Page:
The Chicken Farmers of Canada, a national group dedicated to supporting poultry farmers and helping them meet consumer demand for chicken, has announced their strategy for eliminating the use of certain antimicrobials in meat production. The group has already helped the 2,800 chicken farmers in Canada cease the use of Category I antibiotics to prevent infectious disease in their livestock.
The goal is to eliminate the use of Category II antimicrobials, which are also currently used as a preventive measure, by the end of 2018. The group has also set another goal for the year 2020 to eliminate the use of Category III antibiotics.
Concerns over the rise in antibiotic-resistant pathogens has pushed governments and trade organizations to encourage farmers to eliminate antibiotic use in their livestock wherever possible. However, the Chicken Farmers of Canada will not eliminate the use of all antibiotics; the group will still allow farmers to use antimicrobials that are not used in humans, including ionophores.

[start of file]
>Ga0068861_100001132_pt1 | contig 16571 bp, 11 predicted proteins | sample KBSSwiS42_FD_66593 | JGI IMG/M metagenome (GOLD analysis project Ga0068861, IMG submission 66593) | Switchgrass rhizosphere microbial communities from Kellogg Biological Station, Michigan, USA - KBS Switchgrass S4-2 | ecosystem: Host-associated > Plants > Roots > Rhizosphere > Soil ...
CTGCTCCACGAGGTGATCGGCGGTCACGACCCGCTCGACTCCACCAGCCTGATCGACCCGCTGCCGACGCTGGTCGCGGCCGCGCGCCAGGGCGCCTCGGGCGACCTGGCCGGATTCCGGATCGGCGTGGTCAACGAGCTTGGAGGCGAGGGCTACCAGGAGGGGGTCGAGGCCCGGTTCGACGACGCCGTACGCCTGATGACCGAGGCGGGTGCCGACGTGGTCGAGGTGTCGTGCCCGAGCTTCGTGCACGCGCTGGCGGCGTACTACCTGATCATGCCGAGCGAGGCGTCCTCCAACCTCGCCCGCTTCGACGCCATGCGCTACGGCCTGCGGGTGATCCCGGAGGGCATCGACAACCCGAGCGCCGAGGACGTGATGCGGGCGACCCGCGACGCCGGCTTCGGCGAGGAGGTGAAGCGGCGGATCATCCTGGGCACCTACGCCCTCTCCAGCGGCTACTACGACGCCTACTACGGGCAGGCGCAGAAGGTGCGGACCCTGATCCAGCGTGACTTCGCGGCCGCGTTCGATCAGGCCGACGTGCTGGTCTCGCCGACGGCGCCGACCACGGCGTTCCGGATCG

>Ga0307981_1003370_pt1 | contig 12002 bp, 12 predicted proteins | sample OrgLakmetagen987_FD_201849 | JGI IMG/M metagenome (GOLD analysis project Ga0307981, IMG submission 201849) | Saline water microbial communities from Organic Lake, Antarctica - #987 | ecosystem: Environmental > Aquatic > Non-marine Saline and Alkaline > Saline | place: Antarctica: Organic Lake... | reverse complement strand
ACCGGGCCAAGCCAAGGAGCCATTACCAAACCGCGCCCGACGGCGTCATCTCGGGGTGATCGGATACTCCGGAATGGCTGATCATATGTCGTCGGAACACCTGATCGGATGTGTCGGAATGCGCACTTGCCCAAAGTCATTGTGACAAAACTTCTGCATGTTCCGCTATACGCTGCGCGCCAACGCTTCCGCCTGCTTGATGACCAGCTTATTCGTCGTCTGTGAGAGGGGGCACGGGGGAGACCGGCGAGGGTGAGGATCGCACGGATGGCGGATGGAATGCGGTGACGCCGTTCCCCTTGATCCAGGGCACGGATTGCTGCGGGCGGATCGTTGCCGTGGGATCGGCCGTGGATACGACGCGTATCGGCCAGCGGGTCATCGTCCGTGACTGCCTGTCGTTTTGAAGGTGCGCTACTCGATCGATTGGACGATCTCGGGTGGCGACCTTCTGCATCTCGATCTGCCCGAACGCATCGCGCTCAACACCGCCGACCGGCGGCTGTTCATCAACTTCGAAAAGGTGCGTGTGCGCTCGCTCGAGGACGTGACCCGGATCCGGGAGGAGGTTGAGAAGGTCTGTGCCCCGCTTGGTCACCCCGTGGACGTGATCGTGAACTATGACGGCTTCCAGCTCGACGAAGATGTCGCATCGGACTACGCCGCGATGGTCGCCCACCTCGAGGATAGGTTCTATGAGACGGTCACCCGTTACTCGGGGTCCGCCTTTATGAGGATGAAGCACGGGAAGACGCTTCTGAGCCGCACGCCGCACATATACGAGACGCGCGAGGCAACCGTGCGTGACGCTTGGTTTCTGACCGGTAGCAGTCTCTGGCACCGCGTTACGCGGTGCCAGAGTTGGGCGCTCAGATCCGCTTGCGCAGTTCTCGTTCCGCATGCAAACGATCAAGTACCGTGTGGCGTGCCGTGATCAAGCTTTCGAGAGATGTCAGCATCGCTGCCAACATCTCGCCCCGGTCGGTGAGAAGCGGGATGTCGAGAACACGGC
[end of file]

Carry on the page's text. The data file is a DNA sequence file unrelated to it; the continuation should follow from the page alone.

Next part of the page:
“Chicken Farmers of Canada has been a leader in antimicrobial stewardship, and this strategy provides continued confidence to consumers, customers, and to governments,” said Benoît Fontaine, Chair of Chicken Farmers of Canada. “This strategy provides a sustainable means of meeting consumer expectations, while maintaining the ability for farmers to protect the health and wellbeing of their birds.”
According to the Chicken Farmers of Canada, Canadian chicken has been shown to be free of antibiotic residues for the last several decades. The Canadian Food Inspection Agency (CFIA) monitors the use of antibiotics in the poultry industry, including withdrawal times, to ensure the antimicrobial residues do not end up in the food supply.